Saturday, 20 June 2009

Ellastone 'a lesson in matching the munch'

Went to Ellastone tonight again, started to fish at the bridge section, the wind was very blustery and with a nice hatch going on the fly life was struggling to get off the river and therefore a nice easy prey for the trout, rises were almost everywhwere and it reminded me of a mayfly hatch when trout are hitting them, I started to fish off the bank side to stop spooking any fish but could not get any takes on quite a few of my favorite flys, i have been recently studying fly life with reading up and photos ect supplyied by Matt ( north country angler), I decided to wade in at the bridge end to see what was coming off, i started to see small olives saling down with wings upright drifting all over the place like windsurfers, the problem was i could not take any of them to inspect because the trout were nailing them before they could even get to me!! eventualy a got one and they were the smallest olives i have seen, they were around size 20/22 with very slim light brown ribbed body and upright wings, nothing in my fly box could match the size so i did the usual and went through the fly box, the fish were taking them and other flys were totally ignored, this was a good lesson for me, i had been standing in the river for over a hour trying to get a take and the fish were rising right around me, one very good sized brown was rising 3ft away from me and i stood quitely and watched the fish for over a half a hour, this was amazing and i saw how a trout works while feeding, it would drift down to its holding postition and watch a drifting olive and always swim back when the fly had gone over its head and calmly sip the fly away, this made me realise how important it is to cast say 10ft over where i had seen the rise, i had stopped fishing now as i new i would have nothing in my box to succeed, this was giving me far more a lesson than reading any books at home, i also noticed that the smaller fish would be more aggressive and hit flys harder making more of a surface splash, the large trout would take a olive somtimes with hardly any disturbance.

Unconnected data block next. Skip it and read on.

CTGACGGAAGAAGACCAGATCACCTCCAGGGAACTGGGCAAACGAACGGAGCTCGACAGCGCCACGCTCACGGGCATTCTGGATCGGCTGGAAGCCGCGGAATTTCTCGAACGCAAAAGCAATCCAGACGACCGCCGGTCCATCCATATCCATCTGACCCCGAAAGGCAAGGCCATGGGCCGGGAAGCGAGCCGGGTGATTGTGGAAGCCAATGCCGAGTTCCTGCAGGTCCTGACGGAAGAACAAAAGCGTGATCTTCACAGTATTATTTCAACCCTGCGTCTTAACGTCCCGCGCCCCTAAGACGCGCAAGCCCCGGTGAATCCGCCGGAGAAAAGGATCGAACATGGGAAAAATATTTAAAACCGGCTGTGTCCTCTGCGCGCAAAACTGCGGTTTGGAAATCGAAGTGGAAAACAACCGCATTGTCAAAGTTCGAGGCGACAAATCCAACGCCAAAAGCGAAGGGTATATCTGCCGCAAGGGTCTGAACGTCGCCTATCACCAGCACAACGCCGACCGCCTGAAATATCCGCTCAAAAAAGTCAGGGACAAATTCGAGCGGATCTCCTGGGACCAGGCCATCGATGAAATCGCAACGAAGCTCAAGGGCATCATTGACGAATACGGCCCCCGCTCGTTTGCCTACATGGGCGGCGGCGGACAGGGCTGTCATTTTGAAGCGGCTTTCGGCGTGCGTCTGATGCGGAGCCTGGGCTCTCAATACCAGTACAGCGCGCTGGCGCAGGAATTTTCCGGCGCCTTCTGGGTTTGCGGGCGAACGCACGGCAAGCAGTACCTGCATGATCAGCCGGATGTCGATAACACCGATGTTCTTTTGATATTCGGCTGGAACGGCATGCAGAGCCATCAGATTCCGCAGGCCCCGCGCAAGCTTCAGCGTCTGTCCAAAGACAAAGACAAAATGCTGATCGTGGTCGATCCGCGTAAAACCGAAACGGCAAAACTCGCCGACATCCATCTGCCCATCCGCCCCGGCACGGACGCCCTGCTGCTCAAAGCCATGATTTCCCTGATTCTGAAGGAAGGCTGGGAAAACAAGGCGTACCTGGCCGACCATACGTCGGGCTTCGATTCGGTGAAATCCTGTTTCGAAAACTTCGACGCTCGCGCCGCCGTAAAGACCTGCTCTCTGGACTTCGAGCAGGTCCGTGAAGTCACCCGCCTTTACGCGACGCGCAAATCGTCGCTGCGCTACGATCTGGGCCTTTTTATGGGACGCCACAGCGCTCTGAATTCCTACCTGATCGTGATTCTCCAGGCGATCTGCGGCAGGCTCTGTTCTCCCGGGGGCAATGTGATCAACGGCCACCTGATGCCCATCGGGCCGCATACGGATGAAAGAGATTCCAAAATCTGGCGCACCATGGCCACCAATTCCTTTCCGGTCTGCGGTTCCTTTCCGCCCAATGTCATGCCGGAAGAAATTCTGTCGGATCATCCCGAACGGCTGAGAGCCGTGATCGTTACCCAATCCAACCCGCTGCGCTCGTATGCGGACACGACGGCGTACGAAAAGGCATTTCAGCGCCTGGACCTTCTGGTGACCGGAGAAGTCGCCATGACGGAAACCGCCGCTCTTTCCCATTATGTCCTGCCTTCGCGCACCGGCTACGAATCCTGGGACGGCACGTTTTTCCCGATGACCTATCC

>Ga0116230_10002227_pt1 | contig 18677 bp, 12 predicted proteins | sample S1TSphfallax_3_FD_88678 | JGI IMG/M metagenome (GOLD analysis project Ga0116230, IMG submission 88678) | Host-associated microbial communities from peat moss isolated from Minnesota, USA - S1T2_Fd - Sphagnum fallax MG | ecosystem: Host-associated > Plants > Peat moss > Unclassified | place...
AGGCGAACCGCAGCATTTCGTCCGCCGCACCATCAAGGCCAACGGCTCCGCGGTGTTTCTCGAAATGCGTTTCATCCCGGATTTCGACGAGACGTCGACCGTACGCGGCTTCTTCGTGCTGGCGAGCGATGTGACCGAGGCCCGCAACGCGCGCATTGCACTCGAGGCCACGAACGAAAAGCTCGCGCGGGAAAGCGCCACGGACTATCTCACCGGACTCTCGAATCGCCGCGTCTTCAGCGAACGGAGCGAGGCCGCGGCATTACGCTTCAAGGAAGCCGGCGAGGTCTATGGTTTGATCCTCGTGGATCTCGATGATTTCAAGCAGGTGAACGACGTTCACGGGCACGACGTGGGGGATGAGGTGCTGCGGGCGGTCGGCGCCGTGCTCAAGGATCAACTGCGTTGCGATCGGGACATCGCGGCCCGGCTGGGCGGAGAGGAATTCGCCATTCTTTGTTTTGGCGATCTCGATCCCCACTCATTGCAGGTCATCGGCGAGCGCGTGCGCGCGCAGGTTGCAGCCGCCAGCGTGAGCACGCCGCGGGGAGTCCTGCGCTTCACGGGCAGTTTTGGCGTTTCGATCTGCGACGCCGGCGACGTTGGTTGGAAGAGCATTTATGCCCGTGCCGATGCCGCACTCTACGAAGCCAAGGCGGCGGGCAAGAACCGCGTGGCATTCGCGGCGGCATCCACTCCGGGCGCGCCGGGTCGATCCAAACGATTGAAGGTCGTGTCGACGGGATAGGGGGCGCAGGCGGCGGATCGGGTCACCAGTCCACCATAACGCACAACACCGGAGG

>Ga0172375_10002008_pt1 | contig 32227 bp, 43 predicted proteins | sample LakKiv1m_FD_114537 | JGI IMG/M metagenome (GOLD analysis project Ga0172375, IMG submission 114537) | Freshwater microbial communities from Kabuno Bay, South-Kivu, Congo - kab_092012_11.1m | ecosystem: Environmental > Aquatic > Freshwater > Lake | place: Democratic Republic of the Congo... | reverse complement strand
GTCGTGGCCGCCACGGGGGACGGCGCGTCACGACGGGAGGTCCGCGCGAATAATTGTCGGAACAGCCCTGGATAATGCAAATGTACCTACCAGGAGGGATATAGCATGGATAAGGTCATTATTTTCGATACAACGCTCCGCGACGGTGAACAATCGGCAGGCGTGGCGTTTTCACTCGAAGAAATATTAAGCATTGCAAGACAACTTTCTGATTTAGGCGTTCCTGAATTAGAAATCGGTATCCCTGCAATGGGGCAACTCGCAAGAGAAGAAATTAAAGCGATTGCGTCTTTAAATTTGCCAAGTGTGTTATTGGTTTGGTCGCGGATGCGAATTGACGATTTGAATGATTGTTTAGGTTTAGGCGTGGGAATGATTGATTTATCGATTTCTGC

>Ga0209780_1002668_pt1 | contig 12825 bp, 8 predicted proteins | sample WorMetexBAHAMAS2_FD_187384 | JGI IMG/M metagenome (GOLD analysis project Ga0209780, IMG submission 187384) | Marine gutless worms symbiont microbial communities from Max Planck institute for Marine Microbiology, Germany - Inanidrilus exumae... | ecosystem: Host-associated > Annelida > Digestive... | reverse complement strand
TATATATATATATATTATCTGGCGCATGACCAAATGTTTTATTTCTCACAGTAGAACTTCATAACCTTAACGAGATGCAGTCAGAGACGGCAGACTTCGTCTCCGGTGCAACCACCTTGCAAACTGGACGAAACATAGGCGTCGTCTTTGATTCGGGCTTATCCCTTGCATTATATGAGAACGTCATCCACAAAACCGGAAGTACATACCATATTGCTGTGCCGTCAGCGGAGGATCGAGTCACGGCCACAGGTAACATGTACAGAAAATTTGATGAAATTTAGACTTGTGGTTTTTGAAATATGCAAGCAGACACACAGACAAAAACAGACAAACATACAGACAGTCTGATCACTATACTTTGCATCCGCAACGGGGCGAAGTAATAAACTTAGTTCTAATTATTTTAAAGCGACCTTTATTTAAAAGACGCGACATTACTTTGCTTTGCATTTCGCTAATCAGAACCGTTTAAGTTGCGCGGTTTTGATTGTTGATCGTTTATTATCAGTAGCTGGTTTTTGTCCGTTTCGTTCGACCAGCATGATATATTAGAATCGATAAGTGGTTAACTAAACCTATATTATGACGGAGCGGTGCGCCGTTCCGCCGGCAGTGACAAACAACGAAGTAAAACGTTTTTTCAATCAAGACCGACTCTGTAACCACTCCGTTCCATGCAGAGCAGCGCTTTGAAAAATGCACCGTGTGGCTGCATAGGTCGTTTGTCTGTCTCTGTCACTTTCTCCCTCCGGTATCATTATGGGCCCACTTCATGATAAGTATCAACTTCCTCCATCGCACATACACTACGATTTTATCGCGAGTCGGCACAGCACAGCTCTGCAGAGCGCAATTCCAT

On studying the fly i made my mind up that the olives were bwo, but not too sure because of how small they were?
I did catch nine fish in the end when the light dropped and the black sedge took over the olives, including a rainbow that took me on merry dance, all caught in the space of a hour..



1 comment:

  1. Sounds like an interesting evening Glen. If your little flies had three tails then they will have been bwos, if not, then more likely pale wateries. The size of flies can vary a lot river to river - bwos can be quite small. The three tails and large hindwings is the giveaway.

    Good fishing and nice report.